The benefits of fermented food are many. Clear skin. Improved digestion. An immune system that can slide through the cold season unscathed. But beyond a bottle of kombucha or a cup of yogurt, including fermented food in everyday life might feel intimidating. How can you fit them in?
As it turns out, some of the best fermented food comes in the form of drinks, salad dressings, condiments, snacks, and delicious desserts — making them an easy addition to your everyday meals.
Probiotic honey lemonade soda
Fermented drinks are an easy way to start incorporating more fermented food into your daily routine. Bubbly and often sweet, they easily replace unhealthy sugar-laden pop. Although there are many ways to make a fermented drinks — kombucha, water kefir, or ginger soda — this lemonade uses whey as its starter. This means that you don’t have to keep a culture going, as you would need to do with kefir grains. No matter the season, this fermented drink will keep you hydrated and healthy.
Water kefir consists of small jelly-like crystals that form the SCOBY (symbiotic community of bacteria and yeast) that metabolizes a simple water and sugar mixture to produce probiotics, enzymes, and even some B vitamins. After an initial ferment, water kefir can be flavored a myriad of ways. Add fruit (fresh, dried, or juiced), herbs, and extracts like vanilla.
Kefir ranch dressing
Salad dressings brighten your greens and using fermented food in dressings is a way to naturally hot those tart notes. You also avoid the dubious ingredients in store-bought salad dressings while adding an extra boost of probiotics. For this twist on a classic ranch dressing, kefir is mixed with mayonnaise and herbs like parsley, chives, and dill.
Enhance your classic oil-and-vinegar salad dressing by replacing the vinegar with kombucha. Tart but softer than vinegar, kombucha adds many beneficial bacteria to any salad. In this vinaigrette, dijon mustard helps emulsify the oil and vinegar while a bit of honey sweetens it.
Probiotic apple and beet relish
With hints of clove, apples lend a sweetness to this beet-based relish. The earthy beets and sweet apples — with a little sourness from the fermentation — pair perfectly with meat dishes. Because apples and beets winter well, this relish is a great way to get more vegetables in through the cold months.
Fermented Hot Chili Sauce
If spiciness is your gig, try this fermented hot chili sauce. The fermentation process creates a sauce that is flavorful and complex, rather than the store-bought vinegar-based sauces. With the addition of a little garlic and unrefined cane sugar, you just need a little of this fermented hot chili sauce to add a kick to any dish.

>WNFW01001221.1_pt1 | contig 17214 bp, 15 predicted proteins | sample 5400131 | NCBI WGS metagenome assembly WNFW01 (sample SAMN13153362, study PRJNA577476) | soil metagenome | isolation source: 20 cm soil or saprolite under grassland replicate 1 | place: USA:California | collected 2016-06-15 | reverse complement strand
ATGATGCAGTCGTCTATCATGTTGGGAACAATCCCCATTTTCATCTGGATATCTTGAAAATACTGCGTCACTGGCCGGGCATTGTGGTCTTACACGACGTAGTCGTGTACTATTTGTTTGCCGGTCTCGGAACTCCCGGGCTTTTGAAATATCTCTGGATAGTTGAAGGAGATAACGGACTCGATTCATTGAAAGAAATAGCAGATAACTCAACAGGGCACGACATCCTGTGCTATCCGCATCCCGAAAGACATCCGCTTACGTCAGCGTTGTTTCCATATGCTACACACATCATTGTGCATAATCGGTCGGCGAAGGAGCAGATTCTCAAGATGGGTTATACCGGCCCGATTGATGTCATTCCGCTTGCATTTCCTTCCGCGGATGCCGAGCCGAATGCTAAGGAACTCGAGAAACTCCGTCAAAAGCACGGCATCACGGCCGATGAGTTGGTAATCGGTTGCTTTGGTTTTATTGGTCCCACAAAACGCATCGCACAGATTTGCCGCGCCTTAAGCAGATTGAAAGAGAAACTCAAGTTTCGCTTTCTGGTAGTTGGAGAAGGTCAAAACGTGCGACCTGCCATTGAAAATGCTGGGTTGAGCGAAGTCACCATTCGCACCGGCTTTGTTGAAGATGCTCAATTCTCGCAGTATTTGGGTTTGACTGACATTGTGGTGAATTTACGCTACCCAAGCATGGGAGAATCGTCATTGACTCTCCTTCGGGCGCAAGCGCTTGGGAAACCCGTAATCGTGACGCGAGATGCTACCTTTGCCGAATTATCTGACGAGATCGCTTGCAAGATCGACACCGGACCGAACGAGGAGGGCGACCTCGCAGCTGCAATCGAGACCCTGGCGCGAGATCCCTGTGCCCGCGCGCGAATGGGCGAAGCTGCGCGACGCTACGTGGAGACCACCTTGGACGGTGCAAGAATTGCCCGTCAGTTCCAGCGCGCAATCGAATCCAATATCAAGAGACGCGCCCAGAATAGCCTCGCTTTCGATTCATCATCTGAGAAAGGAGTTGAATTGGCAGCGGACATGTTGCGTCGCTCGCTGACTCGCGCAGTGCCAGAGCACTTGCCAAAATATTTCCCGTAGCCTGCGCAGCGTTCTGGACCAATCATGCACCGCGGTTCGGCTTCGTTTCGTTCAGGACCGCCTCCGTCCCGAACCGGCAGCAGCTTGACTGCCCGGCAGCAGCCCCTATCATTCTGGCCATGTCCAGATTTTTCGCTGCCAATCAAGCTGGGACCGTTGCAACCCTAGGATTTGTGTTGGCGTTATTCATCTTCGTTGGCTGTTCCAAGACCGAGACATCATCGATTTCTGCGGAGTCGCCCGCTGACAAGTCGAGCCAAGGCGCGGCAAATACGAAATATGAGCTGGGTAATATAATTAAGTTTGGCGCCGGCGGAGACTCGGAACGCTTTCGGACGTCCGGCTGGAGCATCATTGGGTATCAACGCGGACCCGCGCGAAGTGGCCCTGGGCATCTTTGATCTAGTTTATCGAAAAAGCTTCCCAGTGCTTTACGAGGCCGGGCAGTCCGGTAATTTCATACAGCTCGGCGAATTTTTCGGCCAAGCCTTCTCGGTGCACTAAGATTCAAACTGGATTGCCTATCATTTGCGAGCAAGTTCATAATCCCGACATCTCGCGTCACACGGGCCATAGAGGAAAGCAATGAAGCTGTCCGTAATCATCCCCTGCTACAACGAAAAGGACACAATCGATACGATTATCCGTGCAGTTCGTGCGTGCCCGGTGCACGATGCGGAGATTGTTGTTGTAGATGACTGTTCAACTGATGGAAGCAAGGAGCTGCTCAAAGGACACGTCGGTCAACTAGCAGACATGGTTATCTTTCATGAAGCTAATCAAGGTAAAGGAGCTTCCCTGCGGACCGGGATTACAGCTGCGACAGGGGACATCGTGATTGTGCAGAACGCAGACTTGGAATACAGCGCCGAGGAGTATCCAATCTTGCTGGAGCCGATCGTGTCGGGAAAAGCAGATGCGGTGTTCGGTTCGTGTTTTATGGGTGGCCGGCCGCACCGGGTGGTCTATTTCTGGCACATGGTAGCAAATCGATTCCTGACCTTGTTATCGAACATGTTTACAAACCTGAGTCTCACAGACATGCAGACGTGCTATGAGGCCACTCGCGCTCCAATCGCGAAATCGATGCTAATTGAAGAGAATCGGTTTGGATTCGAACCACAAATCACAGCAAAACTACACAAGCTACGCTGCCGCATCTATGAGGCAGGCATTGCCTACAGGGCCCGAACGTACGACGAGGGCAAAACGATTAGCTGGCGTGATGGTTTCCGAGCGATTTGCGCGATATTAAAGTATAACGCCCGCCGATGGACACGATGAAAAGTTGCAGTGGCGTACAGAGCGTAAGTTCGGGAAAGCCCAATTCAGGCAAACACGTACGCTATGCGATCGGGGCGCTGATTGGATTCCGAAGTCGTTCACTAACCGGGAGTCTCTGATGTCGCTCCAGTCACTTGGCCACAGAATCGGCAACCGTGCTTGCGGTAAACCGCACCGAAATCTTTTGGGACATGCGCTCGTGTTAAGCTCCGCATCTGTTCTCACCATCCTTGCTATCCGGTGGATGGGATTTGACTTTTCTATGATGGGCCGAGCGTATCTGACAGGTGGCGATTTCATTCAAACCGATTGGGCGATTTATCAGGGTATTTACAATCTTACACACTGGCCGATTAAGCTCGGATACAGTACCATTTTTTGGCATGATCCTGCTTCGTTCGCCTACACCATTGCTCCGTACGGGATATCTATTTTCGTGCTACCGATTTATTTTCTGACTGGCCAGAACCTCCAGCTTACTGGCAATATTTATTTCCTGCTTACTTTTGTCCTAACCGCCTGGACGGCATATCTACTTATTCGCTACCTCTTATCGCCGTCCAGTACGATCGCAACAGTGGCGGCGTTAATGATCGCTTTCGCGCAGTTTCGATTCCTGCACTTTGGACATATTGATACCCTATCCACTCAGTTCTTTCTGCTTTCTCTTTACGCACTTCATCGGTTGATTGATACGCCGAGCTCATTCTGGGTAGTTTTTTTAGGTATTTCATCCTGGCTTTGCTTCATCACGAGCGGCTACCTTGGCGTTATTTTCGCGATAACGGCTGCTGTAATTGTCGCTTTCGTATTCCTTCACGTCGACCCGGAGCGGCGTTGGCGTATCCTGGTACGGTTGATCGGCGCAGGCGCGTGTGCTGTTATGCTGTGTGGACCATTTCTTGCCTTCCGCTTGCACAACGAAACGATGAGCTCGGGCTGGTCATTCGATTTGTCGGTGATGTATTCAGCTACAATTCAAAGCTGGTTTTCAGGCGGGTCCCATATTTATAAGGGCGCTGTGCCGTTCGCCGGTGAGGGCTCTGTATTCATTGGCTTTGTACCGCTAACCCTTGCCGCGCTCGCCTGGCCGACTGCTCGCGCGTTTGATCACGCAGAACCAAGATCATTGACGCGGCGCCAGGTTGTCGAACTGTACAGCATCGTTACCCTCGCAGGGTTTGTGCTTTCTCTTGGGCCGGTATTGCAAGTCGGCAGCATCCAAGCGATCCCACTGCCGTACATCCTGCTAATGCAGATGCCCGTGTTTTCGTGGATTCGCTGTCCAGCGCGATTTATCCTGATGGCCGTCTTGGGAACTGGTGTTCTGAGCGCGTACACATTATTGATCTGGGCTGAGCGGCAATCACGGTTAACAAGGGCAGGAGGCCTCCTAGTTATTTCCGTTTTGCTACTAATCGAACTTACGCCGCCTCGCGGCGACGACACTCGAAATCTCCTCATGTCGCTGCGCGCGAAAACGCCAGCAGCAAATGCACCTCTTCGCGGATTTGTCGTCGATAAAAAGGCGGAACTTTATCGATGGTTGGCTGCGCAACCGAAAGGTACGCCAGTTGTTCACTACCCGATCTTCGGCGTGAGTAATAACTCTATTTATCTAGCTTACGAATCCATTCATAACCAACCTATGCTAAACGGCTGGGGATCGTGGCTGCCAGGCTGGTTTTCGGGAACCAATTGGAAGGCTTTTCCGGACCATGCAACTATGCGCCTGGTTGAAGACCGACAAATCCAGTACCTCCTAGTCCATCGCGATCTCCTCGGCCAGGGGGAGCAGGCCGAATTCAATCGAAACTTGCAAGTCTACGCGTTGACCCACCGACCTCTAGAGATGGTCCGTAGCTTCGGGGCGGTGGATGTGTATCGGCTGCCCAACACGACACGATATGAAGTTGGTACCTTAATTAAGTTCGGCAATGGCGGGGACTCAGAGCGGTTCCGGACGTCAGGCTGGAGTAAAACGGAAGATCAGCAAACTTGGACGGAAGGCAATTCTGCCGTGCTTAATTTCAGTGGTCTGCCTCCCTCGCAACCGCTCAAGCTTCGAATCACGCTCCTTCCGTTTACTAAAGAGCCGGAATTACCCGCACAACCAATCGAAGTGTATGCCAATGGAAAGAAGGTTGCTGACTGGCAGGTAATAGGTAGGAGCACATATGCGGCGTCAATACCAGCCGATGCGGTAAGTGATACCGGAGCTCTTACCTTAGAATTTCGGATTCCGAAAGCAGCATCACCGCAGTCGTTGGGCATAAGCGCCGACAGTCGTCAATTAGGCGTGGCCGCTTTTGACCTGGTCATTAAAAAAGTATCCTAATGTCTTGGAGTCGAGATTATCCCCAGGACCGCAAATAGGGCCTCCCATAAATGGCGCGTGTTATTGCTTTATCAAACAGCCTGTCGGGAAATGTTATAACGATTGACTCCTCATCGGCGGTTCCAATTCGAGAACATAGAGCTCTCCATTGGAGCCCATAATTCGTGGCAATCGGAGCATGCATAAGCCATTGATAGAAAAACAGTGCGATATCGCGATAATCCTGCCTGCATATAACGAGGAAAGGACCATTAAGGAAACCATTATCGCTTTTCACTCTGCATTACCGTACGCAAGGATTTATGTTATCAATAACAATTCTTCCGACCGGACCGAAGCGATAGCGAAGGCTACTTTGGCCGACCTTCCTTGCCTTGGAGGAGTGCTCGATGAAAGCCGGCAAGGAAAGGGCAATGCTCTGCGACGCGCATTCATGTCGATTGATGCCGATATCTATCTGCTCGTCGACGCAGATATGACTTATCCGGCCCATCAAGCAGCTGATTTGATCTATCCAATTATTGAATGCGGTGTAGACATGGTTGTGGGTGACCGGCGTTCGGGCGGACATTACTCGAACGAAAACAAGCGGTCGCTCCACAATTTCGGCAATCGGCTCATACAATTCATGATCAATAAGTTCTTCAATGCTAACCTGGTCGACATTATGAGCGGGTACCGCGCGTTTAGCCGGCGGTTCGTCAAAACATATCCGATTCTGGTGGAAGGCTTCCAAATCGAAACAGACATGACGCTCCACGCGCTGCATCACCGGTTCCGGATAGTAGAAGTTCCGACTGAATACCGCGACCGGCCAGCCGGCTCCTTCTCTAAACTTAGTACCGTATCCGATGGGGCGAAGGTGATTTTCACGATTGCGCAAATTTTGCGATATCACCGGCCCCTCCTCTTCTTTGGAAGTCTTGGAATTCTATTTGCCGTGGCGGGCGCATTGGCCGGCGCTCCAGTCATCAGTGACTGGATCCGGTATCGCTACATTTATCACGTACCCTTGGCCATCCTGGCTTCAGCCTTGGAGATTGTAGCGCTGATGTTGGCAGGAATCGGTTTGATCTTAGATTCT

Strawberry yogurt bowl with pine nuts and mint
Yogurt is chock full of beneficial bacteria. Topping it with fruit and nuts is a quick and easy snack…or breakfast. Despite being simple, there is no need for it to be boring. This bowl adds mint and sweet spices for a lively twist to a snack that is both healthy and delicious.
Sourdough consists of bacteria and yeast that ‘pre-digest’ flour, breaking down the protein and stabilizing blood sugar levels, among other benefits. With a long ferment, time does the work so that active time on this sourdough is minimal. Top with any kind of spread or pesto or a sustaining snack during the day.
Yogurt panna-cotta with honey-roasted strawberries
Simple but nourishing ingredients combine to make a dessert that is light and mildly sweet. Yogurt provides probiotics; gelatin the structure and healing proteins; honey a tad of sweetness; strawberries fiber and vitamins; and vanilla adds that exotic touch and deep flavor. It mixes up quickly for a dessert that’s perfect to make ahead of time.
Fermented mixed berries
Berries and fruit only need a day or two to ferment, so this dessert is ready to eat quickly after making it. If blended after fermentation, the berries have a jam-like consistency and are the perfect probiotic sauce to add to ice cream, cakes, or smoothies.
How do add fermented food to your meals?
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